Dirty Radish founder curates luxury tours in Portland’s wine country.
How often do you get the opportunity to hang out with a certified sommelier and French wine scholar in some of their favorite vineyards, on a wine tour curated just for you? With Chevonne Ball and Dirty Radish—her travel company established in 2017—that’s every time you book a private wine tour with the Rising Star named by SevenFifty Daily and listed in Wine Enthusiast’s Top 40 Under 40 Tastemakers of 2020.
The Oregon-based wine expert specializes in luxury wine and food tours in the Willamette Valley and France, where she spent over a year, first in Lyon and then a small village outside Geneva on the French side, immersing herself in everything viticulture and gastronomy. Her thorough knowledge of her subject and spirited personality saw her participating in the World of Pinot Noir in Santa Barbara this year.
Planning Each Tour
Putting together curated tour packages takes time and effort, but the pandemic undid many of Ball’s plans in 2020, resulting in refunds. For that reason, she is only offering Willamette Valley wine tours in 2022 and 2023, with a return to France in 2024. There is already limited availability for wine tours in the 2022 season.
Ball gets on the phone to learn more about her clients to ensure each tour is customized just for them. Wineries must meet the criteria of Dirty Radish, which is boutique, organically, sustainably farmed, and preferably biodynamic (at minimum farmed, if not certified).
The wine professional is currently “working to put together even more thoughtful packages where it’s not just a day of tastings but a multiday experience.” She will be hosting a pop-up wine tasting room in Portland, smaller dinner collaborations with friends, and offering more fun educational opportunities over the next few months.
“I initially started Dirty Radish to spend more time in France and take people to experience the France I loved,” she says. “I heard from people about their time in France. It was typically negative, mostly because they spent too much time in Paris and weren’t getting the access I had because I lived there and organically befriended people. Same with Oregon, I was working at the best restaurants. These connections I have are genuine, and that helps create the Dirty Radish experience.”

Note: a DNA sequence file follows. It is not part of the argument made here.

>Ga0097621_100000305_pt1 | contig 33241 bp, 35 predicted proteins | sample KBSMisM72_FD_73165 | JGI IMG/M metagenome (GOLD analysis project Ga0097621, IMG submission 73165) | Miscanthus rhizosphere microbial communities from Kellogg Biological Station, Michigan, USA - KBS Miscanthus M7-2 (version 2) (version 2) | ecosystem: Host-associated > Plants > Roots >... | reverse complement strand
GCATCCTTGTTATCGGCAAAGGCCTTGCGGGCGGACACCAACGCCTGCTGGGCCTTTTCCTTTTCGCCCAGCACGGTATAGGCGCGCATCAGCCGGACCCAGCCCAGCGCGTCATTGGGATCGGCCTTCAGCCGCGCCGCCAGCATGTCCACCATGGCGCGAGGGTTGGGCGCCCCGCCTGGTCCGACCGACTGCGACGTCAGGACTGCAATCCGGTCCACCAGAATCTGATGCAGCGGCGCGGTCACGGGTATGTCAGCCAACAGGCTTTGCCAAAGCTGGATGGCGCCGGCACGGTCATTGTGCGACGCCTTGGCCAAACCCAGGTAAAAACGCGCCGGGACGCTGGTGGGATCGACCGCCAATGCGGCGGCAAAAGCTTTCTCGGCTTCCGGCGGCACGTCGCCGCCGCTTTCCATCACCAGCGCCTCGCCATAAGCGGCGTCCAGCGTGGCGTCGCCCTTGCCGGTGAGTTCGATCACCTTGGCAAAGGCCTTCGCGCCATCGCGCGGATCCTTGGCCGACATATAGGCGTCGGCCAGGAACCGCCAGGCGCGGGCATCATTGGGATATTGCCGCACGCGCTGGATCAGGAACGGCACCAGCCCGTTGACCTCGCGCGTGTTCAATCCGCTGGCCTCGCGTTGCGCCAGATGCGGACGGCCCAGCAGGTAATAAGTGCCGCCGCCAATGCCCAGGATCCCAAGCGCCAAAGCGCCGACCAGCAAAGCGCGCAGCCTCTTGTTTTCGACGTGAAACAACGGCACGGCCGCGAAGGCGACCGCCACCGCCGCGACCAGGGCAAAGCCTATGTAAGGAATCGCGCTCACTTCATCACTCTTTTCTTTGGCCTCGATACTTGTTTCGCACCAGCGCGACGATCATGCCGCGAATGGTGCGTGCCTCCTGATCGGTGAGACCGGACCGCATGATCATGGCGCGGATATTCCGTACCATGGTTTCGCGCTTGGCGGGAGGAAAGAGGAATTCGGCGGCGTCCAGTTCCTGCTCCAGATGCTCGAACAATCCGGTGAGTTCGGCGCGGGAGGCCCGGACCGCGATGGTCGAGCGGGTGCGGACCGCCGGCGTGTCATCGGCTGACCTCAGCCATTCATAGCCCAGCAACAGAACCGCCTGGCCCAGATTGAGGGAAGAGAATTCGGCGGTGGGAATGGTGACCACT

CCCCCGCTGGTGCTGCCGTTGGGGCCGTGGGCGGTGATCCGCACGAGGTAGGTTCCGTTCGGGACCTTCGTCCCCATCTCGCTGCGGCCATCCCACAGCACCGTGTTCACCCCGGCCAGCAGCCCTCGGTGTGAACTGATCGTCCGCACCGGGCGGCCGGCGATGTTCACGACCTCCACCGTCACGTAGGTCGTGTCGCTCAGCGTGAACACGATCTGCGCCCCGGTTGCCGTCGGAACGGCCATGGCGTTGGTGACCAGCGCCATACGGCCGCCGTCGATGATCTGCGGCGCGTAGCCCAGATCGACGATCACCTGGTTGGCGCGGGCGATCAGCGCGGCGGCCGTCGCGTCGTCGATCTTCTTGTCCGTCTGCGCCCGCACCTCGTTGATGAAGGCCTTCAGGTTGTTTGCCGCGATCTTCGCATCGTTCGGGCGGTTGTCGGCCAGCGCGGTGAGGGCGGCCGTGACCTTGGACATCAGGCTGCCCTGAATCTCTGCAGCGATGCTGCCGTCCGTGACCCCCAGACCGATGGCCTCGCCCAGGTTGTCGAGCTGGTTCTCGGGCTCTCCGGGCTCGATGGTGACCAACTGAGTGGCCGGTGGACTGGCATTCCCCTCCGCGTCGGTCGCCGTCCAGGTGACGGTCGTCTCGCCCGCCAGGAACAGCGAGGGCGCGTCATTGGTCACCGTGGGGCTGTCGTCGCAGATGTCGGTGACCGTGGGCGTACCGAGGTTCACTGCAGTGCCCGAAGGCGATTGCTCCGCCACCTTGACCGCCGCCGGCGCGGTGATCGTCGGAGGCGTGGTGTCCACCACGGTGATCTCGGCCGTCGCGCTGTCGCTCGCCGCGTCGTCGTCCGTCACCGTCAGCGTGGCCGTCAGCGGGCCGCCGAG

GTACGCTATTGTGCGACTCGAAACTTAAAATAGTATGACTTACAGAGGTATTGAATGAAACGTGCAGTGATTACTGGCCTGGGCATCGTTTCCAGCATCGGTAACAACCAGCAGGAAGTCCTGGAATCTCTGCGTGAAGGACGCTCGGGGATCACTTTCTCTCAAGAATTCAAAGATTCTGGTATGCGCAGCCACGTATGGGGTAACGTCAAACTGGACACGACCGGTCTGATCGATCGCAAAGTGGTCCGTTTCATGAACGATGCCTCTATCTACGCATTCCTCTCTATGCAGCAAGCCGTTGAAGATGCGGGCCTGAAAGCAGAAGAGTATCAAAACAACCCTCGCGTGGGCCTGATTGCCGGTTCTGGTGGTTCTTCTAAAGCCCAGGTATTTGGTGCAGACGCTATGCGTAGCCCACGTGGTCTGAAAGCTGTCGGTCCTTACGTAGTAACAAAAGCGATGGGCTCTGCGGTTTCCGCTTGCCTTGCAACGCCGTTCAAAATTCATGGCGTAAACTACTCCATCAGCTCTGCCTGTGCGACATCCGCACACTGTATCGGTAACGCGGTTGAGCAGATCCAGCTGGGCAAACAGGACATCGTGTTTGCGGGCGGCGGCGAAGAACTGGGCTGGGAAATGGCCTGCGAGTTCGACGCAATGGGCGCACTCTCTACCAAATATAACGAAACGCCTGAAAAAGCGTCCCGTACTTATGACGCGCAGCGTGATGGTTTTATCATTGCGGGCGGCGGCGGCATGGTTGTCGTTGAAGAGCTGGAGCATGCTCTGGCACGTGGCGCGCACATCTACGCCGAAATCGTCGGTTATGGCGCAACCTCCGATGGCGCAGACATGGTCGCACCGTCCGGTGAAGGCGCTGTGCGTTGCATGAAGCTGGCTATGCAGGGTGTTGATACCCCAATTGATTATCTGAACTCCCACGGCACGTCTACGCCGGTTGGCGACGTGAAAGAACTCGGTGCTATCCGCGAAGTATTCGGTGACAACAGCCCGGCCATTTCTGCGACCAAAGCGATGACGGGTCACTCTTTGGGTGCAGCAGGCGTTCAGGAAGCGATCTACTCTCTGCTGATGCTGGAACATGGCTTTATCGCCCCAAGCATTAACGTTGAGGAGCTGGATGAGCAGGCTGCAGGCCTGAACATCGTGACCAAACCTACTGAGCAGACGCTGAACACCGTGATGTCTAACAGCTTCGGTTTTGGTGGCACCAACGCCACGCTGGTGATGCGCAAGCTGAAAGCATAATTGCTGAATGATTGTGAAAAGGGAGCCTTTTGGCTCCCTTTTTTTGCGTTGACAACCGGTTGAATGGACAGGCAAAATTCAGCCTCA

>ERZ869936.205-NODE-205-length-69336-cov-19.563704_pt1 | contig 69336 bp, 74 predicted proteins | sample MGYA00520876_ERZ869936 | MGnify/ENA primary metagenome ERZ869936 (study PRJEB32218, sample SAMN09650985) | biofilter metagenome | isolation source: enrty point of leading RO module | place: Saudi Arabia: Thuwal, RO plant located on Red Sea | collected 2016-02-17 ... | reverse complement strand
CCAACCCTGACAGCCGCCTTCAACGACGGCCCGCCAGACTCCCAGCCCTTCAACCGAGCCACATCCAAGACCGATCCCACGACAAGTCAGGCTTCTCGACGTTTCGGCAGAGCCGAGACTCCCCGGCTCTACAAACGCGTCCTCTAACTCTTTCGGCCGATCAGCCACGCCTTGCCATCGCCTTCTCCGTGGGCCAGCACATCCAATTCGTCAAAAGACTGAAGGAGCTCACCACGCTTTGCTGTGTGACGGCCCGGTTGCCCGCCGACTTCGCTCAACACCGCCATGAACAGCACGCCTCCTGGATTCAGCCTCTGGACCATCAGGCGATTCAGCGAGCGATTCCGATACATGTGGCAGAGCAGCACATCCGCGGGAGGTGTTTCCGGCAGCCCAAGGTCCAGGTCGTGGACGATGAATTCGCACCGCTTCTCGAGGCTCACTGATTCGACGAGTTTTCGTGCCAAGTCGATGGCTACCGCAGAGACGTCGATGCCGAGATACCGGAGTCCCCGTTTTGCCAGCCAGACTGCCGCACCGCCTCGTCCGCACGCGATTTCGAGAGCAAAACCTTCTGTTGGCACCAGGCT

- Fifty Leven Collection’s Socially Sophisticated Wines Please All Palates
- Vidon Vineyard’s Tiquette Bramlett Creates Inclusivity for the BIPOC Community
Romancing the Vines
“I love hospitality and service. I think you can give just as good service at a diner as you can at the high-end restaurants; it all comes down to anticipating people’s needs,” shares Ball. But the interest in wine? “I got involved in wine when I saw how much it enhanced people’s meals and their experience. Learning as much as I could about the technical side of the wine and the stories behind the people who made the wine made it easier for me to sell it tableside. My love of wine was genuine.”
Ball recollects a quote by French author Andre Simon, “Wine makes every meal an occasion, every table more elegant, every day more civilized.” “I love all that wine brings and what it does for every meal. There’s the history, science, artistry, and agriculture, touching all the spots,” she says, chuckling. It’s precisely that love for wine that’s taking her all over the world now.
She was recently in Portugal for the International Wine Tourism Conference; Norway, consulting on the wine program for Arctic Landscape Hotels; and Mexico, visiting San Miguel de Allende and Oaxaca, scoping possible Dirty Radish wine and wellness tour opportunities for next winter. That may seem a far cry from her days studying early childhood education at the University of Oregon.
At one point, Ball worked toward her master’s in speech and hearing sciences to work with primarily autistic children who had problems with speech. “I am a talker, and I can’t imagine anyone not being able to express themselves that way,” Ball shares. But after a personal relationship went sour, she decided to take the leap to move to France in 2009, having studied French in school and worked at the famed restaurant Le Pigeon in Oregon for three years.
Shooting For More with Dirty Radish
Ball certainly wants to get in front of more people, speaking about wine and making it accessible and educational for everyone to enjoy. “I love bringing it to a place where people can truly understand it, and there’s a lot to learn. I’ll never know everything, and I don’t expect the average consumer to.”
About her journey with wines, she says, “I am working on harvest 2022. Getting everything lined up for that, purchasing fruit, finding a space.” Plans also include making another gamay from the same vineyard as the gamay noir she sells on her site and a skin contact pinot gris. “I’m releasing another wine this fall, a pinot meunier I made with Jason Lett at Eyrie Vineyards that I’m proud of. I’d love to make sparkling wine at some point.”
Ball envisions Dirty Radish having a series of wine and wellness boutique hotels in all her favorite wine and wellness regions—Beaujolais, Oregon, Mexico, Italy, Switzerland … and the list goes on. “There’s a niche for an accessible boutique hotel that centers around wine and wellness as a combination on a small scale,” observes Ball. “That’s the big pie in the sky dream.”
Along the way, she has celebrated many milestones, big and small. But she also has a few lessons learned. “There are no nos. It’s either not for you because there’s something bigger and better, or it’s just not for you right now,” says Ball.
“I believe rejection is for your protection. It’s okay to be disappointed but quickly shift into ‘I can’t wait to see what’s coming next,’ because if it is not this, then what will it be? Let go and let God, whatever God is to anybody, and do your work here and let the rest work itself out.”